Well, it was really hard. The physicality of marble sculpture is not to be taken lightly. On the first day of class I found myself standing on a HUGE block of marble with a jack hammer trying to hold it steady while I was shaken beyond what I had ever thought possible. Kenneth Campbell, a renown marble sculptor, was the Professor and he insisted we learn the art from start to finish. I did not expect to be hammering off large chucks of marble from the huge block I was standing on, enough for each person in the class, but I had to jump up and take my turn like everyone else.
A sculpting tool kit offered by Sculpture House.
Then I had to learn to sharpen the tools, the chisels and points on a sharpening stone with oil as a lubricant. Next, I had to learn to hold the tools correctly and hit them with the 2 1/2 pound hammer to flick off a tiny chip of stone. Finally, I had to learn that my hands would be “ringing” with the feeling of the hammer hitting the chisel long after the sculpting session had ended. It was a long and laborious process, my marble sculpture class that semester. One that gave me the highest respect for anyone who completes a marble sculpture. Especially getting it shiny smooth by using the progressively smaller sizes of abrasive grits rubbed over and over on every surface. What I learned that year was, completing a marble sculpture takes nothing short of a miracle.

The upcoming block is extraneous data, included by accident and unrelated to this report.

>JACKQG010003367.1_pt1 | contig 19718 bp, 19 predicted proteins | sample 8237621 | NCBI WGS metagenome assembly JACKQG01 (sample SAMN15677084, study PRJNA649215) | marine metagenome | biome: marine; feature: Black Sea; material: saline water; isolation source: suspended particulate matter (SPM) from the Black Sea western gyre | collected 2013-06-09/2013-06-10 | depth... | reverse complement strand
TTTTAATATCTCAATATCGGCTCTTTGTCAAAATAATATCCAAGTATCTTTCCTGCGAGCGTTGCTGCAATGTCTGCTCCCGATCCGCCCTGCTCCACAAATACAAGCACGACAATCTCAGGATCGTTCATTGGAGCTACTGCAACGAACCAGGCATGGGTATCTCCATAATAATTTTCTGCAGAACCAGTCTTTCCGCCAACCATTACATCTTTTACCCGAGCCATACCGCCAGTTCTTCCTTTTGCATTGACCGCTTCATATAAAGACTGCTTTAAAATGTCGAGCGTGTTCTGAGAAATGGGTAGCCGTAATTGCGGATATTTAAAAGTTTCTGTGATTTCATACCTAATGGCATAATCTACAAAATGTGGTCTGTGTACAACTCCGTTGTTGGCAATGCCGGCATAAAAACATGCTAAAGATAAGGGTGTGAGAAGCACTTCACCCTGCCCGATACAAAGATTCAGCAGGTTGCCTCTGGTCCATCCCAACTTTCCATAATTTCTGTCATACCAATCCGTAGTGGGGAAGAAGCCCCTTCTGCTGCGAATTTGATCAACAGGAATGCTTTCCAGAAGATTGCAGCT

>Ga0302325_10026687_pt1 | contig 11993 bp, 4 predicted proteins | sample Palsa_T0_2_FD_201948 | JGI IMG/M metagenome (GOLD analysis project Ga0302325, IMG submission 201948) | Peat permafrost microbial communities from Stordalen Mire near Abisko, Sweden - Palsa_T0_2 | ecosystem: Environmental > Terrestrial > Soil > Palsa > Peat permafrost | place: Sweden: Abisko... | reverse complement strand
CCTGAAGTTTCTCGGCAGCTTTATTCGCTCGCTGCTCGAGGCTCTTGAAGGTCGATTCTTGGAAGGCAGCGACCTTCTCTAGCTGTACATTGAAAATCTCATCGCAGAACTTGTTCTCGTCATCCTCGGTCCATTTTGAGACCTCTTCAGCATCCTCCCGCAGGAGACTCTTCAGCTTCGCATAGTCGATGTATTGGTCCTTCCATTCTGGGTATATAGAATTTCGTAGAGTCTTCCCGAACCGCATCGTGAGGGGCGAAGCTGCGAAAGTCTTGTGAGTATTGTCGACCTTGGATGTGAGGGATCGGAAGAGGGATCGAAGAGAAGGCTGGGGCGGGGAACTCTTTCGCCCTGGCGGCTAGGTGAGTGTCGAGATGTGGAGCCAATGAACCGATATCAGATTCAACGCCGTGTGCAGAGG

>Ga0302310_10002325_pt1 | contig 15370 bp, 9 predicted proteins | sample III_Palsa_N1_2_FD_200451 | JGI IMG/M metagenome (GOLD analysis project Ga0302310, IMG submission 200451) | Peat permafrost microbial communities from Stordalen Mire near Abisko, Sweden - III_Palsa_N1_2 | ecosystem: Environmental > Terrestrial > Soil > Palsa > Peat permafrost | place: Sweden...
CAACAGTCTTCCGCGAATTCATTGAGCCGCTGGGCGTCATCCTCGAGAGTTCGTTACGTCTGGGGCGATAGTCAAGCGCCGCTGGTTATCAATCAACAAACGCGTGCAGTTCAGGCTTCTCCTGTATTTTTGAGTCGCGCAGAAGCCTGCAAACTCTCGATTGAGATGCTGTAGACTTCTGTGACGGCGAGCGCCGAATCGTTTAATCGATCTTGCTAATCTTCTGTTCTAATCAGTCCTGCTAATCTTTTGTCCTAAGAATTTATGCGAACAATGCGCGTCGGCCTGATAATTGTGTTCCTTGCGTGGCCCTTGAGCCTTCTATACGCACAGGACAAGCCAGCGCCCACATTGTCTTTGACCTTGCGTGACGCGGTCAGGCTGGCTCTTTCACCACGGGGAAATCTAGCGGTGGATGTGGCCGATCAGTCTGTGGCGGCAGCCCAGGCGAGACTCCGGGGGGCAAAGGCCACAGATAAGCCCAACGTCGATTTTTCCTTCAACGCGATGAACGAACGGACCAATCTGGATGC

I wouldn’t know how that miracle happens because my marble sculpture was never finished to that level of perfection. Even so, my scuplture and I spent so much time together that I now display it proudly: as a petunia support and chipmunk watering hole. I feel both petunias and chipmunks should have nothing but the best.
And, every time I go to the University of Maryland and am walking by the Night – Day sculpture created by Professor Campbell and photographed below, I say, “Hi!” to him and wish him well.
Kenneth Campbell (1913 – 1986)
When I was enrolled in Mr. Campbell’s marble sculpture class in 1972, he was installing his Night – Day sculpture on the University of Maryland, College Park campus. Marble sculpture is physically so demanding. I mean these blocks are HEAVY. It is amazing how he was able to balance them so that they are in place today, just as he left them, thirty-eight years ago. (Thirty-eight years ago? I was watching him thirty-eight years ago?…sigh…)
“Night – Day” sculpture resembling Stonehenge along the path between Holzapfel and H. J. Patterson Halls at the University of Maryland, College Park; sculpted by Kenneth Campbell, art professor emeritus, who taught stone carving for fifteen years; created in 1972, the pieces represent the various stages of “enlightenment”